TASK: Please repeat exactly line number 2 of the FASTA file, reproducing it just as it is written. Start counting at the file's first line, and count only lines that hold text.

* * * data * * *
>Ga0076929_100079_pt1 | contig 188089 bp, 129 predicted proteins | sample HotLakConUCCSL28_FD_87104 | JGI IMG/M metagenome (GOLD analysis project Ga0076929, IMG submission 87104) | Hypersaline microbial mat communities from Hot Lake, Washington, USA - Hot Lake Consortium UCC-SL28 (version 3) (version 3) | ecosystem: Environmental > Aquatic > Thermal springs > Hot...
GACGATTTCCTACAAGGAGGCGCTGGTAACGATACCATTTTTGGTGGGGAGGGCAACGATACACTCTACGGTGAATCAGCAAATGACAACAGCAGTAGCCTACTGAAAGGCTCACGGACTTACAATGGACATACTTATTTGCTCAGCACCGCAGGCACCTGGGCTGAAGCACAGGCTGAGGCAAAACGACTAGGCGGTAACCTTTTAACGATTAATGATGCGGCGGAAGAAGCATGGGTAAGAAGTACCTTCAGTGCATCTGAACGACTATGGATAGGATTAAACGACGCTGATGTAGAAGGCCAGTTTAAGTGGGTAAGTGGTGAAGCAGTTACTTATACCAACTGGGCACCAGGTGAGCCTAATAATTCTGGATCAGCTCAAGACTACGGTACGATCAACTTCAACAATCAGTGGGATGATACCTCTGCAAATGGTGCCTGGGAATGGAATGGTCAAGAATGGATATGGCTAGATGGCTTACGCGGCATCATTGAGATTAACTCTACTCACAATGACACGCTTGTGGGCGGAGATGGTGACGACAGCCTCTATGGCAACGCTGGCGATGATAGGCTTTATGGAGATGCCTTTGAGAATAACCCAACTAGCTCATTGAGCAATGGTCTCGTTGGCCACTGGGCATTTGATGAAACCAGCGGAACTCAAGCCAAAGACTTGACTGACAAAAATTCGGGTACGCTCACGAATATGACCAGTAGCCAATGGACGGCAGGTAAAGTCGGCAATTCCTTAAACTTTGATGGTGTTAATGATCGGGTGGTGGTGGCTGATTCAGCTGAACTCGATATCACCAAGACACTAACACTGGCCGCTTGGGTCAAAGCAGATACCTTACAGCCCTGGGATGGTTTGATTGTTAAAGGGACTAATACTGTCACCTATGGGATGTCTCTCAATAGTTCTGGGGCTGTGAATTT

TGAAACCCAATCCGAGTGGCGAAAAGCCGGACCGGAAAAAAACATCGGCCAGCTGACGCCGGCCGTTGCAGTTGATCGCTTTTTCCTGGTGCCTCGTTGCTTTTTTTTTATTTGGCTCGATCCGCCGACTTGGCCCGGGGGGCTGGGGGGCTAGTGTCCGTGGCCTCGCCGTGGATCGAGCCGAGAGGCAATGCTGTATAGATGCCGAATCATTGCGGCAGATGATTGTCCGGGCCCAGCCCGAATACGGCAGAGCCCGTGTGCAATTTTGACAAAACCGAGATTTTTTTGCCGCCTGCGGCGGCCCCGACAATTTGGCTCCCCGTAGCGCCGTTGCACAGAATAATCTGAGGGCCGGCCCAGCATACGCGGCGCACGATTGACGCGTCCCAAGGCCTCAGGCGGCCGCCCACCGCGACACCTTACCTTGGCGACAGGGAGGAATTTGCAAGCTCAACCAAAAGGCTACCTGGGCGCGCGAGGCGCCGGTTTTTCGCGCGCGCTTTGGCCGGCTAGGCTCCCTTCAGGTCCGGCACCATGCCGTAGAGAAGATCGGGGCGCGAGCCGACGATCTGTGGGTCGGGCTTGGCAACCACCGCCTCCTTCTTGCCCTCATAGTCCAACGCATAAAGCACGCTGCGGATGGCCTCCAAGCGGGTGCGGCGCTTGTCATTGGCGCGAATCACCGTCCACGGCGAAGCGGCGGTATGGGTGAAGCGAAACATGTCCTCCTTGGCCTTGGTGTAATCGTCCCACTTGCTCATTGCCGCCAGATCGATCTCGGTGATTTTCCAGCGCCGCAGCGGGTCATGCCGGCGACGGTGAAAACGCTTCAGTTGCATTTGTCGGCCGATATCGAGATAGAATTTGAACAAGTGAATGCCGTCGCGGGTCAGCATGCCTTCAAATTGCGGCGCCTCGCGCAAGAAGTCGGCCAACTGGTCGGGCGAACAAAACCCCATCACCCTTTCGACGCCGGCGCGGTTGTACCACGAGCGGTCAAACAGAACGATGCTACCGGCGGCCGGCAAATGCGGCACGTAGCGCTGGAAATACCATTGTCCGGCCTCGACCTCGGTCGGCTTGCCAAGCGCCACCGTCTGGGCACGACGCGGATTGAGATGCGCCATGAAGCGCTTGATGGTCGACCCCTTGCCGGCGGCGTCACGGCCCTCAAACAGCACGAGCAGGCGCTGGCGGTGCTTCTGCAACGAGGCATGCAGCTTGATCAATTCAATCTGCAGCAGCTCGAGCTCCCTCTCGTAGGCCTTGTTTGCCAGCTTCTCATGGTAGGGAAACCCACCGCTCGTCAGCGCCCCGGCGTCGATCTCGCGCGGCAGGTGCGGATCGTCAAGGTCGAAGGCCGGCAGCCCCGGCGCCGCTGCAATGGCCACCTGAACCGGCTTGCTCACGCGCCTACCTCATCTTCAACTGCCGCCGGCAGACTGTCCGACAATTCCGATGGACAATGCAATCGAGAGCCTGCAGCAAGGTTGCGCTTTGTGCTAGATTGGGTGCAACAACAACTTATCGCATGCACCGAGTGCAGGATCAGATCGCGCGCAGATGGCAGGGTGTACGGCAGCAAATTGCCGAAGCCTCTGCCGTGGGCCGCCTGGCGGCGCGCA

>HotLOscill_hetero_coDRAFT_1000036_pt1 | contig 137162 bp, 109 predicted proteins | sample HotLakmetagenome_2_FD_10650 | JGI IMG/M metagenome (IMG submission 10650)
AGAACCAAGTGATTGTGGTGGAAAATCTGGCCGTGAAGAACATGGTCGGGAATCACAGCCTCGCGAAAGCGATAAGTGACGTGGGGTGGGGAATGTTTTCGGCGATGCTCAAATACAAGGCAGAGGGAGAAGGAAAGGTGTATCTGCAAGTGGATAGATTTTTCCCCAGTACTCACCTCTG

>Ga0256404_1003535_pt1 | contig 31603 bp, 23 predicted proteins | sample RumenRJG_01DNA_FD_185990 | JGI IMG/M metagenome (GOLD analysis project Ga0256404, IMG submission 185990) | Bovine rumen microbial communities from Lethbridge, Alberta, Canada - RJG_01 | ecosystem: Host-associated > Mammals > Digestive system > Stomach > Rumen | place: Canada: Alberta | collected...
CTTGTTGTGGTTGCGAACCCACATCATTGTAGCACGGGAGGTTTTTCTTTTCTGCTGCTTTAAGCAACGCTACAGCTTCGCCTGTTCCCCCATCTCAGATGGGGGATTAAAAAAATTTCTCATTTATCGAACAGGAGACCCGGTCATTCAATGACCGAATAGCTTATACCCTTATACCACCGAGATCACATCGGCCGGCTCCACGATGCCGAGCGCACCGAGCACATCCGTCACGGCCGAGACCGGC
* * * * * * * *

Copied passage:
GACGATTTCCTACAAGGAGGCGCTGGTAACGATACCATTTTTGGTGGGGAGGGCAACGATACACTCTACGGTGAATCAGCAAATGACAACAGCAGTAGCCTACTGAAAGGCTCACGGACTTACAATGGACATACTTATTTGCTCAGCACCGCAGGCACCTGGGCTGAAGCACAGGCTGAGGCAAAACGACTAGGCGGTAACCTTTTAACGATTAATGATGCGGCGGAAGAAGCATGGGTAAGAAGTACCTTCAGTGCATCTGAACGACTATGGATAGGATTAAACGACGCTGATGTAGAAGGCCAGTTTAAGTGGGTAAGTGGTGAAGCAGTTACTTATACCAACTGGGCACCAGGTGAGCCTAATAATTCTGGATCAGCTCAAGACTACGGTACGATCAACTTCAACAATCAGTGGGATGATACCTCTGCAAATGGTGCCTGGGAATGGAATGGTCAAGAATGGATATGGCTAGATGGCTTACGCGGCATCATTGAGATTAACTCTACTCACAATGACACGCTTGTGGGCGGAGATGGTGACGACAGCCTCTATGGCAACGCTGGCGATGATAGGCTTTATGGAGATGCCTTTGAGAATAACCCAACTAGCTCATTGAGCAATGGTCTCGTTGGCCACTGGGCATTTGATGAAACCAGCGGAACTCAAGCCAAAGACTTGACTGACAAAAATTCGGGTACGCTCACGAATATGACCAGTAGCCAATGGACGGCAGGTAAAGTCGGCAATTCCTTAAACTTTGATGGTGTTAATGATCGGGTGGTGGTGGCTGATTCAGCTGAACTCGATATCACCAAGACACTAACACTGGCCGCTTGGGTCAAAGCAGATACCTTACAGCCCTGGGATGGTTTGATTGTTAAAGGGACTAATACTGTCACCTATGGGATGTCTCTCAATAGTTCTGGGGCTGTGAATTT